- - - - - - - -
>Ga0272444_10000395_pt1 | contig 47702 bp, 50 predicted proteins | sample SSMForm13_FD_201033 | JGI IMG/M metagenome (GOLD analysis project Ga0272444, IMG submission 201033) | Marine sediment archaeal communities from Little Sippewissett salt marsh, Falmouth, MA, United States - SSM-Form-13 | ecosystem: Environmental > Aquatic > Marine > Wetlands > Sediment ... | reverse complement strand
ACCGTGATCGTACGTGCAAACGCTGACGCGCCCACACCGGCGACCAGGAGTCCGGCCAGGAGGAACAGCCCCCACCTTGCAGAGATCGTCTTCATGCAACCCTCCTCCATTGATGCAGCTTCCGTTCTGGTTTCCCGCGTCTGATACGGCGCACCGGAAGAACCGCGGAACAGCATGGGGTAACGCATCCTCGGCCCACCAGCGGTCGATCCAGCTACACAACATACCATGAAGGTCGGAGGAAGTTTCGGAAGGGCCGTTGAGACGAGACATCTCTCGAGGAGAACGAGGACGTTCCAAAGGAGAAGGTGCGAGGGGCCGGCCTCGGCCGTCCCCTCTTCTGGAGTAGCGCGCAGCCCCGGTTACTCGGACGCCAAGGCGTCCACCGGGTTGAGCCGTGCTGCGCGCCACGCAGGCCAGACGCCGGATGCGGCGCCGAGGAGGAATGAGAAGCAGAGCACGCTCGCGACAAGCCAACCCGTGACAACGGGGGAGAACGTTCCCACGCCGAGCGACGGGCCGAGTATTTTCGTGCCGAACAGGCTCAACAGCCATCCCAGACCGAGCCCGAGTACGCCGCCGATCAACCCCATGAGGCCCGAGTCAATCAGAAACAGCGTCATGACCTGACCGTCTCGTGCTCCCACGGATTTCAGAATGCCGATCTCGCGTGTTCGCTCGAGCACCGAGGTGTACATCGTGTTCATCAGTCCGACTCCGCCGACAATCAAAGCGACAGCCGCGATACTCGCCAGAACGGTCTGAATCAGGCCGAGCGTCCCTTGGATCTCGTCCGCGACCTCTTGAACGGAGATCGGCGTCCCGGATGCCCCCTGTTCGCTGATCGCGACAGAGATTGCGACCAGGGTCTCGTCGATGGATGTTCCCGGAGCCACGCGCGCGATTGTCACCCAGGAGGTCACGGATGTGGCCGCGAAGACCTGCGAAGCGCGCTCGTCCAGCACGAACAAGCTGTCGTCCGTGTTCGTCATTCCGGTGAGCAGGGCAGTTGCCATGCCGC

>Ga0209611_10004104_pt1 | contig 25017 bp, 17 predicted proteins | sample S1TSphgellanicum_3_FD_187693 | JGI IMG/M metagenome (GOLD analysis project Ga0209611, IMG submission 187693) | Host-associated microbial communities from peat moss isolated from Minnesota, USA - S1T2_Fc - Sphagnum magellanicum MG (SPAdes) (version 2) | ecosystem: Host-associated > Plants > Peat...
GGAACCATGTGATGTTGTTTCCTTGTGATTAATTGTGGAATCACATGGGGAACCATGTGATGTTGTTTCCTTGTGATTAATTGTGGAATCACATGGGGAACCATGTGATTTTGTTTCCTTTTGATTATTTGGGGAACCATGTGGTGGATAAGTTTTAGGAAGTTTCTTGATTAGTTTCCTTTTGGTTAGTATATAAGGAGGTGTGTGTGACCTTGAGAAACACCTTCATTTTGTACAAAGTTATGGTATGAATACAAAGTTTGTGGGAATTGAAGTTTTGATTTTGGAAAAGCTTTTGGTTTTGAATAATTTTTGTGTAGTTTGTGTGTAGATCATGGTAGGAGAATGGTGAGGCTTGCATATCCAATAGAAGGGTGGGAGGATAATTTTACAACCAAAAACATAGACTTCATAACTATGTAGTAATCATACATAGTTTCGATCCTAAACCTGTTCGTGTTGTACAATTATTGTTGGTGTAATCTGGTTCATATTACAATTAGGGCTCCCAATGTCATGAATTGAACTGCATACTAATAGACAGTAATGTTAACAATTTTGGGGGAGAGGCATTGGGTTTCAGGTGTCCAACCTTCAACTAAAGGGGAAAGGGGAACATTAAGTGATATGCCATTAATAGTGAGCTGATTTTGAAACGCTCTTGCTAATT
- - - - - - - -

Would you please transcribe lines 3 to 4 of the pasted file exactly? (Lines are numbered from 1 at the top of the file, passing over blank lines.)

>Ga0209611_10004104_pt1 | contig 25017 bp, 17 predicted proteins | sample S1TSphgellanicum_3_FD_187693 | JGI IMG/M metagenome (GOLD analysis project Ga0209611, IMG submission 187693) | Host-associated microbial communities from peat moss isolated from Minnesota, USA - S1T2_Fc - Sphagnum magellanicum MG (SPAdes) (version 2) | ecosystem: Host-associated > Plants > Peat...
GGAACCATGTGATGTTGTTTCCTTGTGATTAATTGTGGAATCACATGGGGAACCATGTGATGTTGTTTCCTTGTGATTAATTGTGGAATCACATGGGGAACCATGTGATTTTGTTTCCTTTTGATTATTTGGGGAACCATGTGGTGGATAAGTTTTAGGAAGTTTCTTGATTAGTTTCCTTTTGGTTAGTATATAAGGAGGTGTGTGTGACCTTGAGAAACACCTTCATTTTGTACAAAGTTATGGTATGAATACAAAGTTTGTGGGAATTGAAGTTTTGATTTTGGAAAAGCTTTTGGTTTTGAATAATTTTTGTGTAGTTTGTGTGTAGATCATGGTAGGAGAATGGTGAGGCTTGCATATCCAATAGAAGGGTGGGAGGATAATTTTACAACCAAAAACATAGACTTCATAACTATGTAGTAATCATACATAGTTTCGATCCTAAACCTGTTCGTGTTGTACAATTATTGTTGGTGTAATCTGGTTCATATTACAATTAGGGCTCCCAATGTCATGAATTGAACTGCATACTAATAGACAGTAATGTTAACAATTTTGGGGGAGAGGCATTGGGTTTCAGGTGTCCAACCTTCAACTAAAGGGGAAAGGGGAACATTAAGTGATATGCCATTAATAGTGAGCTGATTTTGAAACGCTCTTGCTAATT